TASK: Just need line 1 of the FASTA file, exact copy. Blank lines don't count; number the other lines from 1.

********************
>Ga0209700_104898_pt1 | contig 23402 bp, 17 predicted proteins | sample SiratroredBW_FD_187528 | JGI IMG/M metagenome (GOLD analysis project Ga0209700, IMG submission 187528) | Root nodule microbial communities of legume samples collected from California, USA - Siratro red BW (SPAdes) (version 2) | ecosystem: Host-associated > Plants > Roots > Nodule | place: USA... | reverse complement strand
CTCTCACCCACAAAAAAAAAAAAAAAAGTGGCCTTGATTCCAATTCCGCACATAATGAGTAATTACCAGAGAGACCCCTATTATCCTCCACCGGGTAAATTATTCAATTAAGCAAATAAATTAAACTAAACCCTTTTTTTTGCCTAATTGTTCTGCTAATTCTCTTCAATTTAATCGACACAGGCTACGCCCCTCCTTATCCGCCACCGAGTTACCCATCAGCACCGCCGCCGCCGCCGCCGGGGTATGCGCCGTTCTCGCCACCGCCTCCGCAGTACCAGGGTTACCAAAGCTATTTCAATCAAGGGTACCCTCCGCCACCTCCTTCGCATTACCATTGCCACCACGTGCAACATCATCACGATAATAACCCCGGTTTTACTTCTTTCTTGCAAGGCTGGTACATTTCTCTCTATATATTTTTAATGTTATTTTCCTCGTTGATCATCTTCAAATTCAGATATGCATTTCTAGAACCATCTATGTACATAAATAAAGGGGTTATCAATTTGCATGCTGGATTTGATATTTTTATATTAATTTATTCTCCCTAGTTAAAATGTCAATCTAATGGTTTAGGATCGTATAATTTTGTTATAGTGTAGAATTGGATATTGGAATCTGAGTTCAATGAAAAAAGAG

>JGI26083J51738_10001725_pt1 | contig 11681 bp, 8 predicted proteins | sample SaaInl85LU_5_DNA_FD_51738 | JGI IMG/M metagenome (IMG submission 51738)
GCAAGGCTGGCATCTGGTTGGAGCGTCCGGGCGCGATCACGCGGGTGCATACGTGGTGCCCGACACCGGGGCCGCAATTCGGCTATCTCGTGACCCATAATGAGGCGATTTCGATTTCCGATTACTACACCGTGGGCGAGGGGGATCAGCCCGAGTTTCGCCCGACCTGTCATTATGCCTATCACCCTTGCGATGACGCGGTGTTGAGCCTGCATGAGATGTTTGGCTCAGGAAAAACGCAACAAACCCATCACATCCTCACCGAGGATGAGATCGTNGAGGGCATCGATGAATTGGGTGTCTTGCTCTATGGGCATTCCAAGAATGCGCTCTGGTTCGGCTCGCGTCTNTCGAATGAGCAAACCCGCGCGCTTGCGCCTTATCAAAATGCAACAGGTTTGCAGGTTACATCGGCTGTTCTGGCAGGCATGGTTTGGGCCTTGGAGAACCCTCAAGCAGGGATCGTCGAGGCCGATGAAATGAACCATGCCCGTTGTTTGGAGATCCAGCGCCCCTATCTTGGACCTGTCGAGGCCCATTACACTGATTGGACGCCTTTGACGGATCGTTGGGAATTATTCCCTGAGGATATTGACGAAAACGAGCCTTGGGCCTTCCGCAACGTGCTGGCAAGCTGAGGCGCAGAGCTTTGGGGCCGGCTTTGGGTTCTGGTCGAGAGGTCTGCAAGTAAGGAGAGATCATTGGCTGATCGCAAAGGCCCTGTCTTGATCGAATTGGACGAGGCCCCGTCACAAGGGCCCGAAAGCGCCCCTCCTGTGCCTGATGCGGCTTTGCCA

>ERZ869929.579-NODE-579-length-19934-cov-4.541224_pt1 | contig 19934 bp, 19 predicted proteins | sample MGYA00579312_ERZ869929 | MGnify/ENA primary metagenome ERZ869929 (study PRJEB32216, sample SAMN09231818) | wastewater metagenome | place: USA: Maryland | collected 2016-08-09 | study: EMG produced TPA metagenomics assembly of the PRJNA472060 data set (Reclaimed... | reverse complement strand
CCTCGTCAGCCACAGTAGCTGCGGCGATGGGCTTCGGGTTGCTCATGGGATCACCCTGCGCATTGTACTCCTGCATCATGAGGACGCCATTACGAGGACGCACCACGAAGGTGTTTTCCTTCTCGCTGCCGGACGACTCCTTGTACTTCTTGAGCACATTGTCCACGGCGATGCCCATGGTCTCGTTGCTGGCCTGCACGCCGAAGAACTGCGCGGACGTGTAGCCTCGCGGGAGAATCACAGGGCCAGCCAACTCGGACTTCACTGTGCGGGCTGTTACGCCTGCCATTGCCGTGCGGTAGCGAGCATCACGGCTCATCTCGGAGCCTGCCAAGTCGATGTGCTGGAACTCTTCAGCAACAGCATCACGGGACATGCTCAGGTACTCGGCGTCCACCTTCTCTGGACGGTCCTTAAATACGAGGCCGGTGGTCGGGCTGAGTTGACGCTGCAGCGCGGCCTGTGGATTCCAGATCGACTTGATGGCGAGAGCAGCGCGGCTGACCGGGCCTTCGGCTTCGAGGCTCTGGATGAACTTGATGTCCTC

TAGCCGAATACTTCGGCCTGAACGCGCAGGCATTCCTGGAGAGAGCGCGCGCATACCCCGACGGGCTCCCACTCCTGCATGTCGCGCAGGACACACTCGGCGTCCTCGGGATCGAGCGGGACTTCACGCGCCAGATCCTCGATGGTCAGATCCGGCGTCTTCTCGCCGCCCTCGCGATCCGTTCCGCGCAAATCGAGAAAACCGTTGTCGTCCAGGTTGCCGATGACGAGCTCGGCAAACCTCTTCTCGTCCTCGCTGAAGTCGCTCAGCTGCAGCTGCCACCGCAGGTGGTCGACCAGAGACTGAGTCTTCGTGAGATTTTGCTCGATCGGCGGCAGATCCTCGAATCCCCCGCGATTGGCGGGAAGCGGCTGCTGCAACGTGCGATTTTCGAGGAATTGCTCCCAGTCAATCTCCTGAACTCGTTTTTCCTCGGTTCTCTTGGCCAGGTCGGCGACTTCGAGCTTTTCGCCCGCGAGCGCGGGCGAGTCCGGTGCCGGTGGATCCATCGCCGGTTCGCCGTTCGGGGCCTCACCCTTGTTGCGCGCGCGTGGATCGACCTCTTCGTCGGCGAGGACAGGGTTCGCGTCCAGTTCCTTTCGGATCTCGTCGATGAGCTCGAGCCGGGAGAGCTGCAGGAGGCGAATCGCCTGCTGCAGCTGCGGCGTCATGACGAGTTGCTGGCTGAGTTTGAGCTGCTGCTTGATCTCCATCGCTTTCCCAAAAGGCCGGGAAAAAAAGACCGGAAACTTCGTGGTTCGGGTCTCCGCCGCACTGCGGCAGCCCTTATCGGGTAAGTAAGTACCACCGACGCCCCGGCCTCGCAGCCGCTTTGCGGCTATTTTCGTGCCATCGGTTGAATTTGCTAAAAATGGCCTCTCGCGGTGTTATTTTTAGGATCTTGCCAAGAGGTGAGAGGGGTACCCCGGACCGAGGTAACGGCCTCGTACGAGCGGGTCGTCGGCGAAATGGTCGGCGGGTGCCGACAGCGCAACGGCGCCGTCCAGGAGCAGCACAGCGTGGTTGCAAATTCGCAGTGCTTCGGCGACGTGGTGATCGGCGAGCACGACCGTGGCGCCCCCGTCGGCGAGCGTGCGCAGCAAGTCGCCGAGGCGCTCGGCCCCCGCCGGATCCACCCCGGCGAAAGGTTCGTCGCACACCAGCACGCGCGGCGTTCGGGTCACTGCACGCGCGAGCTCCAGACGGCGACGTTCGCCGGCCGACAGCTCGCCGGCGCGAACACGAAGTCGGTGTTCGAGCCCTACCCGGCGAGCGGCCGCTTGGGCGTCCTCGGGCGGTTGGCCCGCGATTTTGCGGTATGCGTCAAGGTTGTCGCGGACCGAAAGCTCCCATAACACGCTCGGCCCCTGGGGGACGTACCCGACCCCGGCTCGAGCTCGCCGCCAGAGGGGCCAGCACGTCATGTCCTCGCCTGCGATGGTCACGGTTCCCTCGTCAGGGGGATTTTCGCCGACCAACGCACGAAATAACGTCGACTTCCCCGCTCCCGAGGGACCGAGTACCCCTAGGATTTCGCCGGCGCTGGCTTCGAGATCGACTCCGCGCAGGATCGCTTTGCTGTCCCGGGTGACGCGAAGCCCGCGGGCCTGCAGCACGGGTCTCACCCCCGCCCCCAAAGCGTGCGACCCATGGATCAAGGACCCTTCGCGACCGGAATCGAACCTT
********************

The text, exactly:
>Ga0209700_104898_pt1 | contig 23402 bp, 17 predicted proteins | sample SiratroredBW_FD_187528 | JGI IMG/M metagenome (GOLD analysis project Ga0209700, IMG submission 187528) | Root nodule microbial communities of legume samples collected from California, USA - Siratro red BW (SPAdes) (version 2) | ecosystem: Host-associated > Plants > Roots > Nodule | place: USA... | reverse complement strand